Are you secretly a genius??
Well, probably not.
However, there are a number of traits that are scientifically associated with higher levels of intelligence - and they might apply to you.
While most of these points are correlations rather than causal links (i.e. they're linked but you can't say they're due to) they're also worth bearing in mind to throw out the next time people call you an idiot.
1. Difficulty sleeping
If you struggle with imsomnia or have poor sleeping patterns, bear in mind that restlessness at night is associated with higher IQs: the need to sleep per hour decreases as intelligence increases.
Other research suggests that those who prefer to stay up late have higher IQ scores on average, and greater workplace success.
They say Margaret Thatcher only needed four hours sleep a night. Make of that what you will.
2. Monogamy in men
This study demonstrated a correlation between high intelligence and fewer sexual partners for men (although the fewer sexual partners could be a by-product of lifestyle, appearance or general demeanour of the super smart).
But one theory suggests that geniuses deviate from the evolutionary norm. That is to say, that if the average man is designed to be polygamous and pass on their genes to as many offspring as they can, then the brainy men go against the grain.
Also, high levels of testosterone tend to inhibit intelligence while it increases the libido. Less testosterone? Potentially more brain power.
A 2016 study in Language Sciences found that people who swear were generally more verbally fluent overall, and had a better vocabulary - a trait traditionally associated with intelligence.
The study debunked a previously-held assumption that using taboo words demonstrated a lack of better vocabulary to use.
Who knew that swearing could make you sound smarter?
4. Risky decisions
This Finnish study described a correlation between risk-taking behaviour in adolescents, and better decision making skills.
The results also showed that those who made quicker, riskier decisions during simulations had more white brain matter, which is traditionally associated with cognitive function.
Although of course, excessive risk-taking may also be a sign of complete idiocy.
5. Trusting others
According to this study at Oxford University, there is a positive correlation between high IQ and trusting others.
Reasons could be that intelligent people are better at judging character, so they form attachments to more trustworthy people, or that people with a higher IQ are more astute about a situation and can judge the other person's likely behaviour.
The link could also be biological - in terms of evolution, those who trust other humans readily can rely on the support of a social network to survive.
Do you find yourself constantly playing Pinocchio?
Studies have shown that lying requires the brain to reason more efficiently, which means that parts of the brain involved with memory tend to be more developed in people who fib frequently.
7. Social awkwardness or anxiety
Many studies have drawn a correlation link between high intelligence and low social capabilities - although again, this is not a causality, and could be linked to factors such as excessive education or a tendency towards more antisocial intellectual pursuits.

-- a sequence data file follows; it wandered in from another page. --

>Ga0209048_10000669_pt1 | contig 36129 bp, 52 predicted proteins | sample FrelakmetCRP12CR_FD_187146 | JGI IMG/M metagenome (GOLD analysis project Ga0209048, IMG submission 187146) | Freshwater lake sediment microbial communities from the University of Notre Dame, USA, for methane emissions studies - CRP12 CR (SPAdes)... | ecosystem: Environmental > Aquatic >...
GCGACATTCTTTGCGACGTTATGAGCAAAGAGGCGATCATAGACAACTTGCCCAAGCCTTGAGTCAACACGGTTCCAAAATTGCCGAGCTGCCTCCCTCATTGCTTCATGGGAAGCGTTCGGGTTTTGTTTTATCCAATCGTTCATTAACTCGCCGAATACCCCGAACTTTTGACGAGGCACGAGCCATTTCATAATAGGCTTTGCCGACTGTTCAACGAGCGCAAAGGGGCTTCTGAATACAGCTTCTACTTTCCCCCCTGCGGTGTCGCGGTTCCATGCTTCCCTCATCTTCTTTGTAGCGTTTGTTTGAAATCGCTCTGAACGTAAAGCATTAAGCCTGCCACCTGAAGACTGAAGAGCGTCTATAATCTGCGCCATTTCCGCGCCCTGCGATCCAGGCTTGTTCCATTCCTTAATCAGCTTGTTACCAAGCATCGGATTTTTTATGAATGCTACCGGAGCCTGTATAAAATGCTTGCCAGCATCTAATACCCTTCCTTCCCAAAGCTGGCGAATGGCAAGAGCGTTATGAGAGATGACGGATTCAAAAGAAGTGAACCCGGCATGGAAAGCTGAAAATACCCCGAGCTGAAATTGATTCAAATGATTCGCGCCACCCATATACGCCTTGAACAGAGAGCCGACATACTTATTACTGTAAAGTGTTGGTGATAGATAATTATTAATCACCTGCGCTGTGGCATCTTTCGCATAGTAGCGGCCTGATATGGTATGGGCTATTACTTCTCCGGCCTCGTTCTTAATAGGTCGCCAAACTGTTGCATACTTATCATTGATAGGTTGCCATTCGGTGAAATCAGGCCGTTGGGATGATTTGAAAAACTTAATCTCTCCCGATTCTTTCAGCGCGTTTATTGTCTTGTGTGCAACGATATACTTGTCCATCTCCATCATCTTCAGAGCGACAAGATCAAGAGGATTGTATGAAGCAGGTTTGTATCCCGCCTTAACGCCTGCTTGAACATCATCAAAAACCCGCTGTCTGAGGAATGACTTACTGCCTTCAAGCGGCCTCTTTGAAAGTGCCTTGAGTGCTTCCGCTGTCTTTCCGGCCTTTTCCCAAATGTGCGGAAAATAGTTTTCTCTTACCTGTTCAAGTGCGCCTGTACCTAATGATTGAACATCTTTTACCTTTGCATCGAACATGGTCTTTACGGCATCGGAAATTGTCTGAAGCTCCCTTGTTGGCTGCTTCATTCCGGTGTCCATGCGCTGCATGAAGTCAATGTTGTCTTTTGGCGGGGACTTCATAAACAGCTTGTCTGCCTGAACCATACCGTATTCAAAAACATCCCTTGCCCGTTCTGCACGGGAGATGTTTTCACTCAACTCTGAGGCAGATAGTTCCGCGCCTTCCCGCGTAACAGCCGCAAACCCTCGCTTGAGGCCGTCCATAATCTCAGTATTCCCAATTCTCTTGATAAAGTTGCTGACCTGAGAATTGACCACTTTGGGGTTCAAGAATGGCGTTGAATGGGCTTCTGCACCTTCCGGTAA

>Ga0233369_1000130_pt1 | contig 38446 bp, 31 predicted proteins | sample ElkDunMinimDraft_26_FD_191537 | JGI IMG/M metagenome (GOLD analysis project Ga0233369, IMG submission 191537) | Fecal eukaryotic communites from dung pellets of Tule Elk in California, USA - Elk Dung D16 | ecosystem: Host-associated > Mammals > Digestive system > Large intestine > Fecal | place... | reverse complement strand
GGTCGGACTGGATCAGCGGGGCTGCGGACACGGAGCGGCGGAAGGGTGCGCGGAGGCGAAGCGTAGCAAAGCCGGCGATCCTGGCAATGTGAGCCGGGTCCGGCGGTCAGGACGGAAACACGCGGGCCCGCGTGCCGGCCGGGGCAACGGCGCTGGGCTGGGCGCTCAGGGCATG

That said, social anxiety has been linked to brainiacs Darwin and physicist Galileo, so...
8. Drinking and drug taking
They say experimenting with controlled substances addles your brain. But a 1970 study showed a direct correlation between intelligence in childhood and illegal drug use in adulthood. Other reports also linked high IQ scores with excess alcohol intake.
That's not to say that drinking or taking drugs will make you more intelligent, but in general, addicts tend to have higher than average IQs.
So if you're drawn to experimentation, the chances are you're more intelligent than you think - or than you seem while intoxicated.
9. Blue eyes
According to this study ('Correlation of eye color on self-paced and reactive motor performance'), those with blue eyes tend to do better at academia and strategic thinking, while brown eyes are linked to quick responses in sporting activities.
In fact, this article from all the way back in 1929 investigated the link between intelligence and pigmentation of hair and eyes in elementary school children.
This study concluded that learning a musical instrument at a young age could have positive effects on brain development, particularly if you start before the age of 7.
In general, the part of the brain that processes information is more developed in a musician than the average.
So if you were forced to learn the recorder as a child, that could actually come in handy.
11. Intelligent parents
If you have brainy parents, the chances are you're smarter than you think. This study showed that an average of 20 to 40 per cent of a child's intelligence is inherited from their parents.
The study excluded environmental factors such as lifestyle, education and upbringing, focussing solely on the DNA.
The results also suggested that while many genes contribute to higher IQs, one gene, FNBP1L, was "significantly associated" with both adult and childhood intelligence.
12. Being left-handed
Left-handedness is traditionally associated with witchcraft, evil and strageness.
Just look at the linguistics- the Latin sinister (left, unlucky), the Anglo-Saxon lyft (weak, broken), the French gauche (awkward, clumsy) vs. right, proper, droit / adroite, the Latin dexter (right, skill)...
But research suggests that left-handed people actually command a higher vocabulary, and have better problem solving skills, due to the differing structure of their brain.
Professor Chris McManus of UCL suggests that the left-handed population has historically produced more overachievers, more musical talent and mathematical giftedness.